How can I expedite my school’s shift to youth-adult partnership?
UP has been working for years to help youth-adult teams hone their partnerships. We recognize the “teeter-totter effect,” where one generation or the other may end up with an outsized share of power and leave the other hanging. We know it takes time to get to “four feet on the ground,” the balanced sharing of responsibility and power that makes youth-adult partnership most effective. For those engaged in this challenging paradigm shift, here are a few of the lessons we’ve learned and some accompanying tools.
- Help both youth and adults understand the WHY of the change to youth-adult partnership, creating a shared vision for this destination. Shifting mental models of roles and responsibilities is key to implementing personalized and proficiency-based learning. Yet we have observed that many students, and also educators, feel that this is simply a new method being imposed on them. They do not completely understand the necessity of shifting relationship norms to realize the full potential of these practices. Additionally, when people not familiar with education jargon hear “youth voice and choice” or “personalized learning” or “student-centered learning”, the youth dominated model is often what they assume is the suggested change – and react negatively in response. The “What’s the Deal with Proficiency-based Learning” video is a helpful tool to explore the “why” of change, and seed a discussion about the changes necessary. Linking the reasons for personalized learning to brain-based research has also proven to be an effective way to address concerns.
- Help people understand the destination and the incremental steps to that end. Provide a “Roadmap” to introduce the broad concepts of the youth-adult partnership journey, naming the core variables that must shift along the way. Create dialogue about the change in roles and responsibilities, openly exploring the pros and cons, challenges and opportunities. This shared understanding and language for the process of change can serve as an ongoing touchstone to expedite the paradigm shift. UP has created the Youth-Adult Partnership Roadmap rubric which may be helpful in this regard. Additionally, the “Taking the Pulse of Partnership” rubric is a tool to help teams monitor the meeting and task management process.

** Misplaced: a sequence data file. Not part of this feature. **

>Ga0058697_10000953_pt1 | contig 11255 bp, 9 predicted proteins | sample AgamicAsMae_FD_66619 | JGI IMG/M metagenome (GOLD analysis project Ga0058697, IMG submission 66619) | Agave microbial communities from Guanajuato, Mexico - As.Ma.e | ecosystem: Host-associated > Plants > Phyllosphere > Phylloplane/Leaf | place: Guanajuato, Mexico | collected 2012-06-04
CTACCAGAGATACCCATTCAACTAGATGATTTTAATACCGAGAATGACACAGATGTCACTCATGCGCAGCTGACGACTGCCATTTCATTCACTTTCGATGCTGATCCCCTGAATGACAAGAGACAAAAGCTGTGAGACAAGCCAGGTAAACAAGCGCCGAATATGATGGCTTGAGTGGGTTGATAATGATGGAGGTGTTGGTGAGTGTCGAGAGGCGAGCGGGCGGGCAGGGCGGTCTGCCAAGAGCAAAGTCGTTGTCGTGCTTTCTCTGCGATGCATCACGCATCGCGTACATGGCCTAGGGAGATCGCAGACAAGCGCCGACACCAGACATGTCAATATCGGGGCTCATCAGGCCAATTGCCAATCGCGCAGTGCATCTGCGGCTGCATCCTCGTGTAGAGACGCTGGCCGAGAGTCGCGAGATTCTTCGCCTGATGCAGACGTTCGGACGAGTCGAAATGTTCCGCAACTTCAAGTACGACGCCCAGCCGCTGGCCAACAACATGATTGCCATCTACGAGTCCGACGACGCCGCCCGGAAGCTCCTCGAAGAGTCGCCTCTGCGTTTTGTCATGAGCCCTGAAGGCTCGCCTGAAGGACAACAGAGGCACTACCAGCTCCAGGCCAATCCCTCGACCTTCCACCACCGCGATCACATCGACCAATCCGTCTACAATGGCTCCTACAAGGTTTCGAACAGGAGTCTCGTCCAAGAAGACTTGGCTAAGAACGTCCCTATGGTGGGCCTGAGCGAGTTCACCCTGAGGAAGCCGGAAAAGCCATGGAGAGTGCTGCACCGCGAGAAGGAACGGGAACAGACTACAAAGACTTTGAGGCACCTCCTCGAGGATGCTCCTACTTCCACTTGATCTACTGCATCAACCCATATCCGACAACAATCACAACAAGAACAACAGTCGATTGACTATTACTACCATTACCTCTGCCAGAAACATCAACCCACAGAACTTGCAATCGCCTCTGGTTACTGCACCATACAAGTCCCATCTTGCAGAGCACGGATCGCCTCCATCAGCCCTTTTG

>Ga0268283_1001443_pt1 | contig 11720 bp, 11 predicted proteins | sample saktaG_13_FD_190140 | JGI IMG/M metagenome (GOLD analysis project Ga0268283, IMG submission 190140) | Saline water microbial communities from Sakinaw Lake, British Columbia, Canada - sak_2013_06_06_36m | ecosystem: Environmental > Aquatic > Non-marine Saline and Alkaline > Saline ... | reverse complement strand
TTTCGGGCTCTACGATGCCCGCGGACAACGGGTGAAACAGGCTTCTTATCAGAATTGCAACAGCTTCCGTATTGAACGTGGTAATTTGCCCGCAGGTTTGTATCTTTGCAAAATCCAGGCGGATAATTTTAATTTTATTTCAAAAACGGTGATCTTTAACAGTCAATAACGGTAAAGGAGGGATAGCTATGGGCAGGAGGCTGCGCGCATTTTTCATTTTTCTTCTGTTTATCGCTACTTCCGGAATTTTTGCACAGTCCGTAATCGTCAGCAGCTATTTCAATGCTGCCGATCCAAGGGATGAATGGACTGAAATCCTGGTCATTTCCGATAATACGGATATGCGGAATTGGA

- Create community commitments or norms that reflect partnership…and then embed these norms into the fabric of the team’s relationships. The easiest way to expedite the teeter-totter recalibration process is to establish a safe environment to co-create norms that support partnership, beginning with trust, respect and equity of voice. Once these norms have been agreed upon by both youth and adults, they must be referenced regularly. There must also be an allowance for inadvertently reverting back to old patterns, and an agreed-upon means of “gentle reminders” to put the group back on track. As previously noted, this is anything but a linear or simple process! Mistakes are often a catalyst for the most poignant moments of growth, as new norms take root. UP frequently weaves in Margaret Wheatley’s poem “Turning to One Another” as a component of deciding upon these new inclusive and empowering principles and practices.
Four feet on the ground:
The promise of balancing the teeter-totter
- Students understand the importance of their role in learning, sparking ownership and engagement.
- Teachers can focus more on facilitating learning and less on behavior management; time previously consumed by a power dynamic (eg. “make me learn”) is replaced by learning itself.
- Academic performance increases setting off the cascade of positive ripples that come with academic success
- There is renewed hope when both adults and youth know that they matter – to each other, and to the learning and school change process itself.
- There is equity in access to engaging learning, where each and every young person believes in their capacity and agency in the world.
Imbued with purpose and hope, youth-adult partnership brings out our “best selves.’ All parties are fully empowered to work in community toward a shared goal. In the words of Margaret Wheatley:
“There is no power greater than a community discovering what it cares about.”